Emory Report
February 19, 2007
Volume 59, Number 20

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February 19, 2007
Learning to lead
Drew Harbur is an Emory College senior majoring in sociology.

I 'm here at Emory because I was given a second chance. I was not a typical high-achieving high school student as most Emory students were. My family had moved to three different countries during high school, and this had left me completely uninterested in classroom pursuits.

Instead, I focused most of my energy on sports -- in fact you could say that it was too much energy because my school principal forced me to write apology letters to my teachers after a dismal academic performance in my freshmen year. In addition, just weeks before my 16th birthday, my family learned that our financial advisor and my Sunday school teacher had stolen our entire life savings. Within hours, we'd packed up a few small items from the house in the Bahamas, including two cats and two dogs, and were on a plane headed back to America.

This event made me aware that I needed to sharpen my academic focus if I wished to attend college. So you can imagine how grateful I was when an Emory official called me and said I'd been taken off the waiting list and accepted into the class of 2007. And thanks to scholarships I would receive after my first few years here, the financial side was taken care of. I couldn't believe that after all my family and I had been through, I was still being given a chance to study at one of the best schools in the country.

I was determined to prove that I belonged at Emory but wondered if I was even smart enough to be here. So the summer before my freshman year I made it my duty to "get smart enough."

I took a job as a stairwell painter at a large apartment complex, and began listening to books on tape throughout my workday. There I was, listening to "War and Peace," breathing in toxic fumes, spilling cans of paint down the stairs, and getting threatened by retirees who preferred the old color of the stairwells. But I didn't mind the complaining because I was busy doing what I thought at the time was "real learning."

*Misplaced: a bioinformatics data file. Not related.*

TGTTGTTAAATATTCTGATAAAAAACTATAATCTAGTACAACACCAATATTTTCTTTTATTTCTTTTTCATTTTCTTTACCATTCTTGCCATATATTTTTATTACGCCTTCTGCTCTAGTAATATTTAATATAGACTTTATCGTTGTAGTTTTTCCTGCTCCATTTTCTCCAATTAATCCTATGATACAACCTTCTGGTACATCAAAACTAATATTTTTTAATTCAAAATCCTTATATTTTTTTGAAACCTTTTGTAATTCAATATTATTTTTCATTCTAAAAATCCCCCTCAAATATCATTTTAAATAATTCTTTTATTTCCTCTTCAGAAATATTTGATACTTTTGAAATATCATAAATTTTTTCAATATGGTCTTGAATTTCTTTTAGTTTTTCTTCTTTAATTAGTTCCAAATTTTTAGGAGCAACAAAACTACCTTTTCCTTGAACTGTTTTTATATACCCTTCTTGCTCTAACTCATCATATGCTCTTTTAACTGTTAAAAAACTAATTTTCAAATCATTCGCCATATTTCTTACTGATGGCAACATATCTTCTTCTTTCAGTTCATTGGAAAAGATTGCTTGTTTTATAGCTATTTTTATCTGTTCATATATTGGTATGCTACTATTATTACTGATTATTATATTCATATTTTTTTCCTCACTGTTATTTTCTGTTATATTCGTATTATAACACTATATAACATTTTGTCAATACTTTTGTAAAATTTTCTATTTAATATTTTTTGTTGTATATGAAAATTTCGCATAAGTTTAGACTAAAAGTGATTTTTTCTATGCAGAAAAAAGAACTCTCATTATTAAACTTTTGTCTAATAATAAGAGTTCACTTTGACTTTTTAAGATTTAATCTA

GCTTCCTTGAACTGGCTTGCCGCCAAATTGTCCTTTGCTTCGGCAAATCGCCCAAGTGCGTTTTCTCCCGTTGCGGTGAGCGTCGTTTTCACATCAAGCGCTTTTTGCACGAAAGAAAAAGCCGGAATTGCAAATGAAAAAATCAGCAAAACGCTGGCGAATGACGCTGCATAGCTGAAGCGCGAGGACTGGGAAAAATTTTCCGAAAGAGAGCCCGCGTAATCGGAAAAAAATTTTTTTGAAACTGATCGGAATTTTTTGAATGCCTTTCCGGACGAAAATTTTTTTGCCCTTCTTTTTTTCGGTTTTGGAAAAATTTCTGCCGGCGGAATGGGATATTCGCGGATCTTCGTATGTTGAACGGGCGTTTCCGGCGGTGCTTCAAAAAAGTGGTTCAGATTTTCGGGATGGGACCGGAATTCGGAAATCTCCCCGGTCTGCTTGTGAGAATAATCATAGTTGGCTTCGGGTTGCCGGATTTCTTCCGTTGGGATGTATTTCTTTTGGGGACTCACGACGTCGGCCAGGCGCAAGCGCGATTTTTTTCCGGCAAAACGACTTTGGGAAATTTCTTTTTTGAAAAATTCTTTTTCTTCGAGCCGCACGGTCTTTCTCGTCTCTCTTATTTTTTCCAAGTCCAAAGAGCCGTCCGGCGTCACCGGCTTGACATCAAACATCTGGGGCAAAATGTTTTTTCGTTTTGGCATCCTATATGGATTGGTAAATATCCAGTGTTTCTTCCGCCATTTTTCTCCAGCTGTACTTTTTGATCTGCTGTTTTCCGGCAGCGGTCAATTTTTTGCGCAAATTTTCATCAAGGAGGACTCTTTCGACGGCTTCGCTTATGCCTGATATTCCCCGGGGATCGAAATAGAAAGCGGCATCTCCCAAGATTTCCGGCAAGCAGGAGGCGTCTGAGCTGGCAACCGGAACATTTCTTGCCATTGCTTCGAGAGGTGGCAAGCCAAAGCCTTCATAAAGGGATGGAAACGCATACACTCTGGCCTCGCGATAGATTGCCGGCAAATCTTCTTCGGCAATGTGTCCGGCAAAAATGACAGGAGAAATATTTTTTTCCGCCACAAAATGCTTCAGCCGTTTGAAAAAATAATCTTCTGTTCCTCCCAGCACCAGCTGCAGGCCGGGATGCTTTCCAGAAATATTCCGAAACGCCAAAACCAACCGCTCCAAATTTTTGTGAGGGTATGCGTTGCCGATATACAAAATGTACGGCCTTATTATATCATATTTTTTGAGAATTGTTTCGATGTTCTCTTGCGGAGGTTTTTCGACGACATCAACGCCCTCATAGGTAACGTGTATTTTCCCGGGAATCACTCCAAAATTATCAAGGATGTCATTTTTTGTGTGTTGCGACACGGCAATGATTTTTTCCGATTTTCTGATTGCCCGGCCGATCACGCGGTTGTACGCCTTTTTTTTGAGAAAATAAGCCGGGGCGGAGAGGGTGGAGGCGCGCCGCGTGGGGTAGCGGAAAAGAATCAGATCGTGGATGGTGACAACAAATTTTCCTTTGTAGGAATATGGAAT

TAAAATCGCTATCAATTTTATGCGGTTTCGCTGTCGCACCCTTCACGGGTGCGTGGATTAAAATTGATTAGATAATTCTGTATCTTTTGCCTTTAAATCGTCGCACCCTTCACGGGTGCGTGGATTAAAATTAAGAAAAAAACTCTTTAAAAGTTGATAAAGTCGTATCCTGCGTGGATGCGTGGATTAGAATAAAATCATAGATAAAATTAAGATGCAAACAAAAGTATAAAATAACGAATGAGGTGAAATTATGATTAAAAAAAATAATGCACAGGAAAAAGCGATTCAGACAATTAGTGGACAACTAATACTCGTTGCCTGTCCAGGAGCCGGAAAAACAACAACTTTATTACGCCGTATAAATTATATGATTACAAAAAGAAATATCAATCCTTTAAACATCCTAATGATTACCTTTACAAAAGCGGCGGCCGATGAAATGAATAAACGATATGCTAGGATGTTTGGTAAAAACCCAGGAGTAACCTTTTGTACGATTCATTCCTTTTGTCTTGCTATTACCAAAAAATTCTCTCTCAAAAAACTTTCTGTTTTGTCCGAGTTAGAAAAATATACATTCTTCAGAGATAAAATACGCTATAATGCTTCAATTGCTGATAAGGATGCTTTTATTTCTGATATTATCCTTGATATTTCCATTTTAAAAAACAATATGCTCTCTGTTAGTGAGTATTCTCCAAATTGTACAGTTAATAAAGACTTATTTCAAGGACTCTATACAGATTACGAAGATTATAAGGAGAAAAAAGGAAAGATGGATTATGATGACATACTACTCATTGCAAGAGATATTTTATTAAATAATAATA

Yet after one semester at Emory, I started to really understand what it meant to learn. Moreover, I started to understand what it meant to be a leader. I believe learning and leadership are so closely tied because to do them at their most effective levels, one must embody very similar qualities, and these are qualities I've seen people demonstrate at Emory: a collaborative mindset, openness, flexibility and patience.

Perhaps these are different characteristics than those exhibited by the General Patton-types we commonly associate with great leadership. But my experience at Emory has shown me that it is these qualities that make great learners and great leaders. These qualities are so different from the learning and leadership I sometimes experienced at earlier stages of my life.

The leadership style of my high school baseball coach, for example, was one of hierarchy and top-down instructionalism. The axiom "my way or the highway" comes to mind. For me it actually was the highway -- we would run in the emergency lane of Florida 27 with my coach barking out times from his golf cart. This coach had a rigid model of what he thought a high school baseball player should be, and spent his time addressing each player's weaknesses until we "measured up." And so, my learning process involved little more than listening to him preach about fundamentals and "doing anything to win."

In my current job with an economic/community development firm, we would call this a "need-based" approach to development. This is where leaders spend their time identifying all of the weaknesses of a person, city or state, and then attempting to fill in the gaps. This outdated approach ignores the inherent strengths unique to each entity.